Life
    Culture

    Liam Neeson in Silence (2016)

    The best films about faith to watch this Easter

    9 April 2020

    The best religious films aren’t always the obvious ones, featuring either clerics or bible stories (though there are some good movies of both kinds – and an awful lot of terrible ones). Rather, some of the best capture Christianity sideways, expressing the numinous or the fundamentals of faith through a human story or through a portrait of a way of life. This being Holy Week, when we’re right in the middle of The Greatest Story Ever Told (one to watch), it’s a good time to explore how film reflects religion, straight or infused.

    The Passion of the Christ, Mel Gibson, 2004

    It’s hard to imagine how even Mel Gibson got away with a film not just not in English, but in Hebrew, Aramaic and Latin. It was controversial on the basis that it was a) very violent and b) anti-Semitic, though we should remember the events of the Passion were appallingly violent  and all the protagonists bar the Romans were themselves Jewish, including Christ. Mel Gibson drew on the gospels, supplemented with other accounts, and the effect a film take on the late medieval Catholic emphasis on identification with the sufferings of Christ. One for Good Friday, but not for the squeamish. Look out for the sequel in the making – yes, The Resurrection of the Christ.

    Of Gods and Men, Xavier Beauvois, 2010

    Based on a true story from 1996 when a community of Trappist monks in the monastery of Tibhurine in Algeria were (bar one) murdered by Islamists during the civil war. It is an extraordinarily moving portrait of willing martyrdom, an exploration of the meaning of authority and of the monastic vocation. There’s even humour. This is a story of another Passion. It’s stunningly beautiful.

    Silence, Martin Scorsese, 2016

    A most unusual Scorsese film, his homage to the novel of that name by the Japanese Shusaku Endo. In a way, it’s a failure, chiefly because Andrew Garfield doesn’t really cut it as the main protagonist Rodrigues, one of two Jesuit missionary priests (Adam Driver is much better) who travel to Japan to find their mentor, Ferreira – Liam Neeson – who has unaccountably apostasised. But there are some wonderful scenes and terrific performances by the Japanese actors, especially Issey Ogata as Inquisitor. It’s an exploration of, inter alia, the nature of the crucified Christ,  and it’s based on the persecution of Christians in seventeenth century Japan, epitomised by the fumi-e, or crucifix which Christians trod on to renounce the faith. Nice. But it’s the novel that’s really life-changing.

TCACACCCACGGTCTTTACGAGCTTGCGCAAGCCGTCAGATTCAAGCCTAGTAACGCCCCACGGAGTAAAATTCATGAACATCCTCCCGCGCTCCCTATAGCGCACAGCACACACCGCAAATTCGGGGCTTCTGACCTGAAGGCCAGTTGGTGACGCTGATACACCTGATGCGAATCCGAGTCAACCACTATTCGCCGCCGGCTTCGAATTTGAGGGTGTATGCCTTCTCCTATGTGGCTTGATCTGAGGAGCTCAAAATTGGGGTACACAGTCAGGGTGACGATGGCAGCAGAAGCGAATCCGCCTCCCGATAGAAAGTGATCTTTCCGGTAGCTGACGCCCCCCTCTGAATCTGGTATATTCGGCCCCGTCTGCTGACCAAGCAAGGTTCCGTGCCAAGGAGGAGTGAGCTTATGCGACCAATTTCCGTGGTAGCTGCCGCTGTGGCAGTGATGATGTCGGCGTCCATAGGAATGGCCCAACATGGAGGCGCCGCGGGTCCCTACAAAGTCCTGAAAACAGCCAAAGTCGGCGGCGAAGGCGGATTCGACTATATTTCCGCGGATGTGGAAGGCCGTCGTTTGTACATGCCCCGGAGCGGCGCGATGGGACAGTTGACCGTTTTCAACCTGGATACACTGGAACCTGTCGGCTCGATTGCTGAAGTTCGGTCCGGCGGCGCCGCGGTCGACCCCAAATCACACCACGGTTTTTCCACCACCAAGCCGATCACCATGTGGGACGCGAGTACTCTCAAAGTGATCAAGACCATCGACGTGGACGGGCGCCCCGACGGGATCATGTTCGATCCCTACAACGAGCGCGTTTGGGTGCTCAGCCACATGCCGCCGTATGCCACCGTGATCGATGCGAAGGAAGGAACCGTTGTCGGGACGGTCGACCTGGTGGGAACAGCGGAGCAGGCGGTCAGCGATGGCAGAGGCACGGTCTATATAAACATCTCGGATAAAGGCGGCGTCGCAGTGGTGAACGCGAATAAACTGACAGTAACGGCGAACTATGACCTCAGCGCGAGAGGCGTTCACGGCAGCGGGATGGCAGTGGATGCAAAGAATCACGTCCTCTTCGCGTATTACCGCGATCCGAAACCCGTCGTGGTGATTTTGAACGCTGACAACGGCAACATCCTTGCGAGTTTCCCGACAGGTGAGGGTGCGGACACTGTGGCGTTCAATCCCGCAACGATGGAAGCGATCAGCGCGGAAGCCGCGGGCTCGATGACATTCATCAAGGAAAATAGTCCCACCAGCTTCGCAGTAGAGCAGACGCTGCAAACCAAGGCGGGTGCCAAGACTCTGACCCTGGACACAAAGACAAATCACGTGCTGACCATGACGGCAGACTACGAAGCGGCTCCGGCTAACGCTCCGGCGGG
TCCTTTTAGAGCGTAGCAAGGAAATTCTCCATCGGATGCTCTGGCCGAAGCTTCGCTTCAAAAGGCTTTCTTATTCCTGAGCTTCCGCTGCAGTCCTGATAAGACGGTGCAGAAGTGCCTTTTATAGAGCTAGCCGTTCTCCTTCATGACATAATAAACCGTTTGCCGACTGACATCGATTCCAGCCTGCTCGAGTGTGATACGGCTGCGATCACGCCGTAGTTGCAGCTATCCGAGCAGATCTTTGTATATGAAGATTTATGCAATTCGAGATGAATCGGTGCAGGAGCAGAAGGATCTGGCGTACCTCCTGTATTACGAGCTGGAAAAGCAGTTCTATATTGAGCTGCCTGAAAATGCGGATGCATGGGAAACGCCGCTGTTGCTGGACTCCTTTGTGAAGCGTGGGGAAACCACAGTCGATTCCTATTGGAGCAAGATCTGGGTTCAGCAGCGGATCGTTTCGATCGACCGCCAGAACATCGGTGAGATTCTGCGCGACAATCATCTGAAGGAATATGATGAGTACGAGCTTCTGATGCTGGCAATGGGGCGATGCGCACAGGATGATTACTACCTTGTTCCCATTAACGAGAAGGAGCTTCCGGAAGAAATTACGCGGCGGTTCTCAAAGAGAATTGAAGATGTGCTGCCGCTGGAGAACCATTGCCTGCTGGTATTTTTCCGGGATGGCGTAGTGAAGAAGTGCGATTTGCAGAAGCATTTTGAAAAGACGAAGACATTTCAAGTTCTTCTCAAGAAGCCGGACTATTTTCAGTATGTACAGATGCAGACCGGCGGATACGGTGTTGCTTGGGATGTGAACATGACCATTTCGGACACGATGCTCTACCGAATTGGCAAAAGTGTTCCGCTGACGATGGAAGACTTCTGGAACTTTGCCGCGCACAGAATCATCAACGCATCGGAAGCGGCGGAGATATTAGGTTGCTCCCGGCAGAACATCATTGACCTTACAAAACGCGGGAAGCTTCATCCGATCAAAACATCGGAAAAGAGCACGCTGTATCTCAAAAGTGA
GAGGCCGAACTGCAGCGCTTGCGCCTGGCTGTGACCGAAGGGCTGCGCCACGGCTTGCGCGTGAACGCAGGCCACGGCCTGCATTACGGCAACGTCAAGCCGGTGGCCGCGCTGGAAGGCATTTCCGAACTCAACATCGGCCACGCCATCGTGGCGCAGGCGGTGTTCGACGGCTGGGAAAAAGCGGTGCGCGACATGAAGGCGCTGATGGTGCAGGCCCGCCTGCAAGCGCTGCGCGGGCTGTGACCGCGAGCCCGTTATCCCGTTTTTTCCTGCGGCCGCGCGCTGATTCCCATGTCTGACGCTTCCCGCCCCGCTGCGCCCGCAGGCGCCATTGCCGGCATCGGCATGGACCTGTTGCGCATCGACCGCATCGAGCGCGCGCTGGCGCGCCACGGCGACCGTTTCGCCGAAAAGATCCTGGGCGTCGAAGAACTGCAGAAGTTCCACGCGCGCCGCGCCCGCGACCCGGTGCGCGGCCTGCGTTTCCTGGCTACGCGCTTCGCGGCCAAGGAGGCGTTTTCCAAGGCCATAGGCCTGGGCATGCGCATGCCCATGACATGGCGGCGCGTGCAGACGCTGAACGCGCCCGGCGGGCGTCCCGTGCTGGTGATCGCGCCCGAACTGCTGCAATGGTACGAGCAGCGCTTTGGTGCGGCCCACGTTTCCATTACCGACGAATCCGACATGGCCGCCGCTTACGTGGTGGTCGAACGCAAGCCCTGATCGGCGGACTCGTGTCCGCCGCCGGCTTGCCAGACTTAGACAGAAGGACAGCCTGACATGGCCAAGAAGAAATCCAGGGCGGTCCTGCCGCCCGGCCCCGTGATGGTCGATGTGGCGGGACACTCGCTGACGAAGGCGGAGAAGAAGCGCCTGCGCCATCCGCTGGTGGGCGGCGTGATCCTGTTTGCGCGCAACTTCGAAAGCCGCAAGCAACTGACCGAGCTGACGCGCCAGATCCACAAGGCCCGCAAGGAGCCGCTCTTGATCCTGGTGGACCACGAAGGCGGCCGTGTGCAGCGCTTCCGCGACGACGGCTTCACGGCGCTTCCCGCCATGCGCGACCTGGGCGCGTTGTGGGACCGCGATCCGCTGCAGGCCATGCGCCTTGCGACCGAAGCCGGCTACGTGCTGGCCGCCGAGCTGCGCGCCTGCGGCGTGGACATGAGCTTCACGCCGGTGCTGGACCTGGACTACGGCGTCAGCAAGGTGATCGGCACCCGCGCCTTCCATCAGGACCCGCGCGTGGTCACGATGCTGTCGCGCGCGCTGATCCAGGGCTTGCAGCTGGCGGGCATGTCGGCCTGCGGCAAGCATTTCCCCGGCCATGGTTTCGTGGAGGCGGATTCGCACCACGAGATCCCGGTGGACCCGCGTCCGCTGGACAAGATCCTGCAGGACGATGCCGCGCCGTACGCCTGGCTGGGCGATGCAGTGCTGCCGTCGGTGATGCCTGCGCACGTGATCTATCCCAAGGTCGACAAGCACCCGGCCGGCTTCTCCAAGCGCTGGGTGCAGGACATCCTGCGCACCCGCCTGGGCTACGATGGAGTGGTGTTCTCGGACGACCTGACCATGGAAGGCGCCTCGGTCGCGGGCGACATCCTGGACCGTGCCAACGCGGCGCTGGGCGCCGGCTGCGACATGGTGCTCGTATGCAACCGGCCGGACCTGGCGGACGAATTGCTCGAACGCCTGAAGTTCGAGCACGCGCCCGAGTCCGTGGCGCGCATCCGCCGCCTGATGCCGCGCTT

The Mission, Roland Joffe, 1986

    This account of a Jesuit mission in eighteenth century South America is memorable for its terrific cinematography – notably a Jesuit on a cross sent over a waterfall  – and stellar cast including Robert de Niro and Jeremy Irons, with screenplay by Robert Bolt. The plot concerns both individual redemption and the way that faith plays out in a fallen world where realpolitik trumps religion, and two Catholic powers, Spain and Portugal, fight out their interests through the native tribespeople.

    A Man for All Seasons, Fred Zinneman, 1966

    Robert Bolt’s take on the life of Thomas More, which began life as a radio play and moved successively to television, stage and finally an Oscar winning film starring brilliant Paul Schofield. Famously, Bolt projects Sixties liberal values onto More, notably the exaltation of individual conscience above all else. As the historian Eamon Duffy observes, “as a good medieval Catholic More insisted on the primacy of the objective truth, witnessed to by the community of the Church, whatever the individual did or didn’t believe about it. That was why he was so implacably opposed to heresy.” And yet there is truth in this film’s depiction of More as humanist, humourist and affectionate father…and a Christian of utter integrity.

    It’s a Wonderful Life, Frank Capra, 1946

    This is everyone’s favourite Christmas film, unless you’re hard of heart, and it remains the most exuberant affirmation of the worth of every human being, as well as confirmation of the angelic hierarchy explained by Dionysus the Pseudo Areopagite. George Bailey, 38 years old, contemplates suicide, but his family’s prayers reach heaven, which sends down an angel (second class), Clarence Odbody, to remind him of the difference we make in the world. It must have saved more souls than the Samaritans.

    The Song of Bernadette, Henry King, 1943

    This is a sentimental and charming representation of Bernadette Soubirous, the young French girl whose visions of the Virgin Mary in 1858 led to the finding of the healing springs at Lourdes that pilgrims visit today. It’s based on the novel by Franz Werfel, and won’t appeal to hardbitten modern viewers. Yet it led one man I know, trembling on the brink, to become a Catholic.

    Babette’s Feast, 1987, Gabriel Axel

    On the face of it, this is about a French refugee from the Franco Prussian war who is employed by two pastor’s daughters in Denmark. When she wins the lottery. she cooks them a feast. If you look just a little harder, you’ll find a fabulous metaphor for the Eucharist.